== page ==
How is it decided when certain intervals are flat or sharp...
For instance, a flat five could be a sharp 4, or flat 6 could be a sharp 5 etc...
It goes together with notation (letters) and the original way that majors and perfects were determined. Everything goes out from there on the naming side. As a quick review:
1. The names of intervals are based on the major scale, and the distance from the Tonic. This is easiest seen in C major, and the white keys on the piano give you an actual map:
CD - M2 (major 2)
CE - M3
CF - P4 (perfect 4)
CG - P5
CA - M6
CB - M7
Whether it is 2, 3, 4, 5, 6, 7 (2nd, 3rd, 4th etc.) comes from the number of notes involved. C to D = 2 notes. C to E (C,D,E) involves 3 notes, etc.
2 a) If the top note is one semitone lower (flatted) for a major interval, it becomes minor. So if CE = M3, then CEb = m3 (minor 3). etc. If the top note of a perfect interval is one semitone lower, it becomes diminished. So if CG = P5, then CGb = b5. There's your "flat 5".
2 b) If the top note of a major interval is two semitones lower, (or if the top note of a minor interval is one semitone lower - same thing), you get a diminished interval. If CA = M6, then CAb = m6, and CAbb (same as CG on piano) is dim6. You don't usually lower a Perfect interval by two semitones.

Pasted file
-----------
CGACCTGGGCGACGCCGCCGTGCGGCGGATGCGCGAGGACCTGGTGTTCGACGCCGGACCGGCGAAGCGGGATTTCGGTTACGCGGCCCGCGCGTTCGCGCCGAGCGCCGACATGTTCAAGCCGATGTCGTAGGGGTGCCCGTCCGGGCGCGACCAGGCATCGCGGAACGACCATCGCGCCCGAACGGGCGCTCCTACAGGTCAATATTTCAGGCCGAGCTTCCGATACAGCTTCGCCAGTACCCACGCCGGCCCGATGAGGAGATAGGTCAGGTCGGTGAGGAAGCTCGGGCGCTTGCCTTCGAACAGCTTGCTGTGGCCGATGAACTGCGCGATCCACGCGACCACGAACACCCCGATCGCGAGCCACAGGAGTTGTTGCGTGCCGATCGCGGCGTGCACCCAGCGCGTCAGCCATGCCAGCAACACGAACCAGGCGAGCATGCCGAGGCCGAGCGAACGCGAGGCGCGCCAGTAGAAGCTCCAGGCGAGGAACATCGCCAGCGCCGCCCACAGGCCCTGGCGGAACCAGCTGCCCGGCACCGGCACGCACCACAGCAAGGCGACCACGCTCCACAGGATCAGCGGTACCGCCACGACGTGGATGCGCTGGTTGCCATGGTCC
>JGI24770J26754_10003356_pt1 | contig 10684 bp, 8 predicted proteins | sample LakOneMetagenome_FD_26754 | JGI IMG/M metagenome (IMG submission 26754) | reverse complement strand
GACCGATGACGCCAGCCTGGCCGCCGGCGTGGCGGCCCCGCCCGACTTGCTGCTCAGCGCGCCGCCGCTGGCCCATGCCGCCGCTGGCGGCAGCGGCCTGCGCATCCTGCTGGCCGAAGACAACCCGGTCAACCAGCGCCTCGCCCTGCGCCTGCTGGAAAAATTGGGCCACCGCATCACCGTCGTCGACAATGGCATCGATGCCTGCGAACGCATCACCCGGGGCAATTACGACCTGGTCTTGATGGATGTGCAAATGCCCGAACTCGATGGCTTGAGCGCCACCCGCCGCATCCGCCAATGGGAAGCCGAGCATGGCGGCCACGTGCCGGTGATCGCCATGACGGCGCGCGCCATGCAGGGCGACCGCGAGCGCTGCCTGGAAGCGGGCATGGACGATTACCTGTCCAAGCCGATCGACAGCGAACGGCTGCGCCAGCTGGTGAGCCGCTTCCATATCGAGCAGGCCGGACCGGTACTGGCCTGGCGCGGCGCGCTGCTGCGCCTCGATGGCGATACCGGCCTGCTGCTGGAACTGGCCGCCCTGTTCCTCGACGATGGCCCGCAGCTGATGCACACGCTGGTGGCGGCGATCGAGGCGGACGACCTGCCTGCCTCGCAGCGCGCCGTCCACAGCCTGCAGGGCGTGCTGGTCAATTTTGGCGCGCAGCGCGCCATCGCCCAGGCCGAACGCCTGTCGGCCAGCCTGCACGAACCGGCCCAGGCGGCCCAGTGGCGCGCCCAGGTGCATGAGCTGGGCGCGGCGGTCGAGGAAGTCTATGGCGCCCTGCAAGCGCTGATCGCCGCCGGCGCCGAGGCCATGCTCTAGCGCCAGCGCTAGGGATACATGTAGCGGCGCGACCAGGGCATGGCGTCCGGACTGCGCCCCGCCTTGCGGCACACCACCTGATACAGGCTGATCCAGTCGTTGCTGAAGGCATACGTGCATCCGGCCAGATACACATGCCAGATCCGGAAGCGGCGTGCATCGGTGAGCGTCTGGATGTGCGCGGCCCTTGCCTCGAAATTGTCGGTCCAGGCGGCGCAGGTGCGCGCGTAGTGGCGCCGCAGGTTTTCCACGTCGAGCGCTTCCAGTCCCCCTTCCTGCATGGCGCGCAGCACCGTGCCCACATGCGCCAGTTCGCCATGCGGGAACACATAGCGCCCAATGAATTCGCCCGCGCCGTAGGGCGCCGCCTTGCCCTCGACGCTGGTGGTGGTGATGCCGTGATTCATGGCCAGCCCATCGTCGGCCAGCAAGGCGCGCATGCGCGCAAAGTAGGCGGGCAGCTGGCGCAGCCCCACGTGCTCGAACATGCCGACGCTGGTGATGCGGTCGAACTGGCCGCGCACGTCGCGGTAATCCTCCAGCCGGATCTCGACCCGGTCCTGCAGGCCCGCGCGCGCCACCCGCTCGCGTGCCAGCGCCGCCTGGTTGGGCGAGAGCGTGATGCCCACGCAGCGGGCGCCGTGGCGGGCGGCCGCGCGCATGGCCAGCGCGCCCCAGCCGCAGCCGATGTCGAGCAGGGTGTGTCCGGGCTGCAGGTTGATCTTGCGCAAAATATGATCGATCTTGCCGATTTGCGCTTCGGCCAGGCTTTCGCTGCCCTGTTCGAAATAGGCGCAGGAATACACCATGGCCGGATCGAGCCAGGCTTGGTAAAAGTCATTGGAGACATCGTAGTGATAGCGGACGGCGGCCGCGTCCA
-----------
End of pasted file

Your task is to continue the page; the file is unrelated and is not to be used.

2 c) If the top note of a major interval is one semitone higher ("sharped") then it is an augmented interval. Thus if CA = M6, then CA# = aug6.
To work in this manner with an interval starting on any other note, you imagine the major scale starting on that note. There are also other ways to get there.
All this has to do with how things are named letter-wise, when the music is written. If you play CEb on the piano, and then play CD# on the piano, you will hear the same sound and press down the same keys. That actual distance between the the piano keys will be exactly the same.
So your sharp 4 ........ that's an augmented 4, or a P4 that has been "sharped" or made bigger by one semitone. If P4 is CF, then "sharp 4" is CF#.
Your flat 5 .... that's a diminished 5, or a P5 that has been lowered by a semitone. If P5 is CG, then "flat 5" is CGb. If you play CF# and then CGb you get the same sound and play the same piano keys. This gives you the famous "tritone.
Your "flat 6" is what you get when you "flat" an M6 ..... CA becomes CAb (also an m6).
Your "sharp 5" is what you get when you "sharp" a P5 .... CG becomes CG# (also an aug5).
Again, if you play CAb and then CG#, you hear the same sound, and press the same piano keys.
The reason for using different choices such as CAb vs. CG#, or CD# vs. CEb has to do with "grammar rules" in music.